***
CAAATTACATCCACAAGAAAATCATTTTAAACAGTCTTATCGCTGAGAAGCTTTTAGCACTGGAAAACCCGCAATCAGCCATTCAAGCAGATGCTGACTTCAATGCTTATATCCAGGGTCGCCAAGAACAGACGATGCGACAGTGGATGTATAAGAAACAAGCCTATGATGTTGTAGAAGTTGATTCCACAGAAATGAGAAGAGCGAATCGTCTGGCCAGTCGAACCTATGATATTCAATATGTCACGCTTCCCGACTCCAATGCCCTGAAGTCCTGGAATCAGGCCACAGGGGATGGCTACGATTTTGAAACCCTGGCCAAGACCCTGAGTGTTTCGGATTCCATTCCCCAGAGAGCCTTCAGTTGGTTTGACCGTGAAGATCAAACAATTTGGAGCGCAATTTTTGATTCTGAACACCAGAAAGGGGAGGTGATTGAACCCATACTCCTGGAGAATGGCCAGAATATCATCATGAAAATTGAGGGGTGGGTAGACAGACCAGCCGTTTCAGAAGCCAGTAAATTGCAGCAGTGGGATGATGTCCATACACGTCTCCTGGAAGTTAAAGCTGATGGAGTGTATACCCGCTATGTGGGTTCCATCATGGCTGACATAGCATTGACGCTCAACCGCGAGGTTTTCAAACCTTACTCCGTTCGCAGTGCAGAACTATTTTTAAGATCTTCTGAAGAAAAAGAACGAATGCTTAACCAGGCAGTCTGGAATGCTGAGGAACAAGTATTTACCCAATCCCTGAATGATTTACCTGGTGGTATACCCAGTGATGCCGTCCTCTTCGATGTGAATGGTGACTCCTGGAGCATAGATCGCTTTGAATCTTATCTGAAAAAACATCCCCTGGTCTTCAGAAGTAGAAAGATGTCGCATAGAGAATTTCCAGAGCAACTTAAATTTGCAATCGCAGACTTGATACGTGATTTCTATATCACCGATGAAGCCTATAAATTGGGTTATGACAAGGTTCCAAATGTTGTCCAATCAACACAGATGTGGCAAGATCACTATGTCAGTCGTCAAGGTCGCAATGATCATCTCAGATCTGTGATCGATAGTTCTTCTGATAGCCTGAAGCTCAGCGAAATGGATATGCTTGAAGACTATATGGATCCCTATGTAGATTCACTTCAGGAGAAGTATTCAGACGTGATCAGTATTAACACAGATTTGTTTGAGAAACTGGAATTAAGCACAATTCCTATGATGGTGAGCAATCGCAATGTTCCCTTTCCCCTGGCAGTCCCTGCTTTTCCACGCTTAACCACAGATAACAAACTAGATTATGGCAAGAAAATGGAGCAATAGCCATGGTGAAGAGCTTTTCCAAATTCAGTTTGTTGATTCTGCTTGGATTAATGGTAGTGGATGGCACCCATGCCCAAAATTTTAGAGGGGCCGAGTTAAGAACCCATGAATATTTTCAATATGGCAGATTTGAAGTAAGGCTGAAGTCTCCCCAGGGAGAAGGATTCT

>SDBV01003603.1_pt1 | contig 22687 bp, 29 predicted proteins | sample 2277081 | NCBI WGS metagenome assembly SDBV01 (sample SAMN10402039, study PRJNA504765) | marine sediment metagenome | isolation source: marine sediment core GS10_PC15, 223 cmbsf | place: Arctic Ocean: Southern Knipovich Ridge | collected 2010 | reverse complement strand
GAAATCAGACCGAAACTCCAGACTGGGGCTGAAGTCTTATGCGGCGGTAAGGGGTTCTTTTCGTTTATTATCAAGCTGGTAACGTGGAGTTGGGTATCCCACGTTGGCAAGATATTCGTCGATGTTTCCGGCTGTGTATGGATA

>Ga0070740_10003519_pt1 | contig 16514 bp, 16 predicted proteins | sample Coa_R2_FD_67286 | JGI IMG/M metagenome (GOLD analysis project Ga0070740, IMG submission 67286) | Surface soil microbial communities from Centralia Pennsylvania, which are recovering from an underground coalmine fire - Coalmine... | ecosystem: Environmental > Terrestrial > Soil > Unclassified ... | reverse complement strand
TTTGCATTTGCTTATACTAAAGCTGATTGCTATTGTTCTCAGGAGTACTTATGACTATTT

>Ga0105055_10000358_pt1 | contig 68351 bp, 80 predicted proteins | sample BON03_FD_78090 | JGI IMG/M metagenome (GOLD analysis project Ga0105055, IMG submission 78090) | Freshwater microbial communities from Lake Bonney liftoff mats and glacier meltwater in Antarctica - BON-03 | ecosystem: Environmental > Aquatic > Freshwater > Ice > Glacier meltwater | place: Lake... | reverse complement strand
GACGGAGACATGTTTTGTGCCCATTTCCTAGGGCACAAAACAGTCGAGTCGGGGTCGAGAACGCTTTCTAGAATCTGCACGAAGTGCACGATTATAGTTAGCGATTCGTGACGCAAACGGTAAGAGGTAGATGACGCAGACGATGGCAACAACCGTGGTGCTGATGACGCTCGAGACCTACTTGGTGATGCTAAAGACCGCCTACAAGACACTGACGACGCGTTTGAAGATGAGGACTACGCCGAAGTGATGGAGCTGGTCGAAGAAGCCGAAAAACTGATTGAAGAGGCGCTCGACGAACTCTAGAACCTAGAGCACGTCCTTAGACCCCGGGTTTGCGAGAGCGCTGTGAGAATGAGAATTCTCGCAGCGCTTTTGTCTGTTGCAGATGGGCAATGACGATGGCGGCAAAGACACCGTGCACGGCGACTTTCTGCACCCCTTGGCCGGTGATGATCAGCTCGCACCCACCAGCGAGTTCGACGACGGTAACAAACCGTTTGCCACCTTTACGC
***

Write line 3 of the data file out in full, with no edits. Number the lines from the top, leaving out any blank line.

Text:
GAAATCAGACCGAAACTCCAGACTGGGGCTGAAGTCTTATGCGGCGGTAAGGGGTTCTTTTCGTTTATTATCAAGCTGGTAACGTGGAGTTGGGTATCCCACGTTGGCAAGATATTCGTCGATGTTTCCGGCTGTGTATGGATA